A mother was committed to a psych ward for four days and not allowed to see her newborn baby after she asked her doctor to knock on her door before entering and he went to the police and accused her of having a bipolar episode.
Iowa City — A mother who went to the hospital to give birth was forced to spend four days in a psych ward and her newborn child was kept from her after she criticized the doctor for invading her privacy and he accused her of refusing to take medication from an outdated prescription.
Cheryl Cantaberry gave birth to a healthy baby at the University of Iowa Hospital late last month—but the visit was far from routine. While Cantaberry was recovering in the hospital she complained that one of the doctors on staff, Dr. Vesselin, was making her feel uncomfortable by entering her room without knocking and was not respecting her personal space.
Vesselin accused Cantaberry of being hysterical and began to question her about her former bipolar diagnosis. He asked her if she had been taking medication that was prescribed to her several years ago. Cantaberry informed the doctor that she had not taken the medication in years, and instead manages her mental discomfort with holistic alternatives. She also told him that her history of mental distress was tied to domestic violence, which is why his invasions of her personal space made her feel so uncomfortable.
Vesselin then accused Cantaberry of having an episode and ordered her to take psych medication. But she refused because she wanted to breastfeed her baby and did not want to poison the milk. The refusal sparked an argument with the doctor, in which he insisted that she take the medication, or he would not allow her to see her baby. Cantaberry naturally became extremely upset by the threat as any mother would.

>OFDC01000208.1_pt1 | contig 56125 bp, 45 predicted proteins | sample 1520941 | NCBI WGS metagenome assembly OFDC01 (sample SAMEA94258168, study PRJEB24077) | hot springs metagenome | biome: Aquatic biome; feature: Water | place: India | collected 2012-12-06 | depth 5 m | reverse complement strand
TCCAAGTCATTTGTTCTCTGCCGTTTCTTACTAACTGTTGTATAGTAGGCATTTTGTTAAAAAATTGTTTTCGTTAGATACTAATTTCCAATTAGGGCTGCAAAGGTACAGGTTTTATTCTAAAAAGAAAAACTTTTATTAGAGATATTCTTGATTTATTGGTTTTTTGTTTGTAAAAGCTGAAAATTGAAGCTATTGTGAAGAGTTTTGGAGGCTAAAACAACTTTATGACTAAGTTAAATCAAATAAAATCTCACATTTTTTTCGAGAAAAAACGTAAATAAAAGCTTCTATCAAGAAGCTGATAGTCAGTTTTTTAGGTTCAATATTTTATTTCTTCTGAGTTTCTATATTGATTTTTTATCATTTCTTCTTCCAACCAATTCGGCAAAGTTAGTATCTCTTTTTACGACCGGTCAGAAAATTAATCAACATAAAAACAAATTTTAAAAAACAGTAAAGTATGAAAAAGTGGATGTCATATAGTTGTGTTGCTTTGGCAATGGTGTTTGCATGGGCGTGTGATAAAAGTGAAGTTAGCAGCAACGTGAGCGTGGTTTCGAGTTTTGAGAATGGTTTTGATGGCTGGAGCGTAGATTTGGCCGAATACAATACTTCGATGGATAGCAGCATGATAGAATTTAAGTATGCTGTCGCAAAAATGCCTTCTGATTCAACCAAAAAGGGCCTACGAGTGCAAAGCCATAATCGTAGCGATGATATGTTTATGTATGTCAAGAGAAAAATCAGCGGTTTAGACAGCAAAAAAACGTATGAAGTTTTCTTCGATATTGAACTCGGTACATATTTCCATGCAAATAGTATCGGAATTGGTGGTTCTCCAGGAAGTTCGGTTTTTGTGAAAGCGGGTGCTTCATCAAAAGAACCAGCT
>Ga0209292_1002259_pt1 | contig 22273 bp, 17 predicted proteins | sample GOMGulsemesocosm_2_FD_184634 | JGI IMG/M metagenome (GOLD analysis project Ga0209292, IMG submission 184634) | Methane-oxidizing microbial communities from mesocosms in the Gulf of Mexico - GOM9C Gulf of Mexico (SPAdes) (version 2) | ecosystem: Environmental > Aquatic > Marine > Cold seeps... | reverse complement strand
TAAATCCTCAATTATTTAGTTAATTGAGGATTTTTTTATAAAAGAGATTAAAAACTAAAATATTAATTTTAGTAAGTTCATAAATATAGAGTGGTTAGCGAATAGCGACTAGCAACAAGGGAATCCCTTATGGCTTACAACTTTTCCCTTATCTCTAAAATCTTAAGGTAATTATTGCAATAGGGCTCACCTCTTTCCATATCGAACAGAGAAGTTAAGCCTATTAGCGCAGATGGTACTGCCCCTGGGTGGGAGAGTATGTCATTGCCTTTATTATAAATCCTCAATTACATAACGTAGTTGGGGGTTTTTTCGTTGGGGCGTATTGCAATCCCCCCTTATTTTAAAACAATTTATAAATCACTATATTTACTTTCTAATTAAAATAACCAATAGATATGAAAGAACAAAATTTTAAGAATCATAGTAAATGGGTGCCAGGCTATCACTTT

Next, Vesselin called the Johnson County Sheriff’s Department and told them that the baby would not be safe to go home with her mother and that Cantaberry needed to be committed to the hospital’s psychiatric ward.
I refused to take the medication because of the effects it has while breastfeeding, then Dr. Vesselin had me committed to the University of Iowa psych ward. The conditions of this involuntary commitment were not discussed with me and I was not notified that if I refused to take medicine I would be committed to a psych ward. In addition, no plan of medication was ever offered either in written or oral form. My patient rights were violated,” Cataberry told The Free Thought Project in an email.
“Bonding with my child has been robbed and I am now afraid of doctors as a result of how unprofessional Dr. Vesselin was during my intake,” she added.
Cantaberry was held against her will in the psych ward for four days until she was able to plead her case in front of a judge. The court ordered her to take a class b medication called Risperdal and said that she would not be able to go home with her child unless she followed the doctor’s orders. Cantaberry says that she was refused the right to choose her own doctor, or even to get a second opinion to level out the claims that were being made against her by Dr. Vesselin.
Cantaberry is happy to be able to home with her baby now, but she says that irreplaceable time with her child was taken away, and now she has lost the ability to breastfeed and has been forced onto medication she does not want or need.
“They failed to notify me if I rejected treatment that I would be locked up. If I would have given him formula I would not have been committed,” Cantaberry said.
She also told us that she is planning legal action against the doctor and hospital for the treatment that she received and the resulting trauma.
Below are copies of the documents Cantaberry received from the hospital in relation to her case: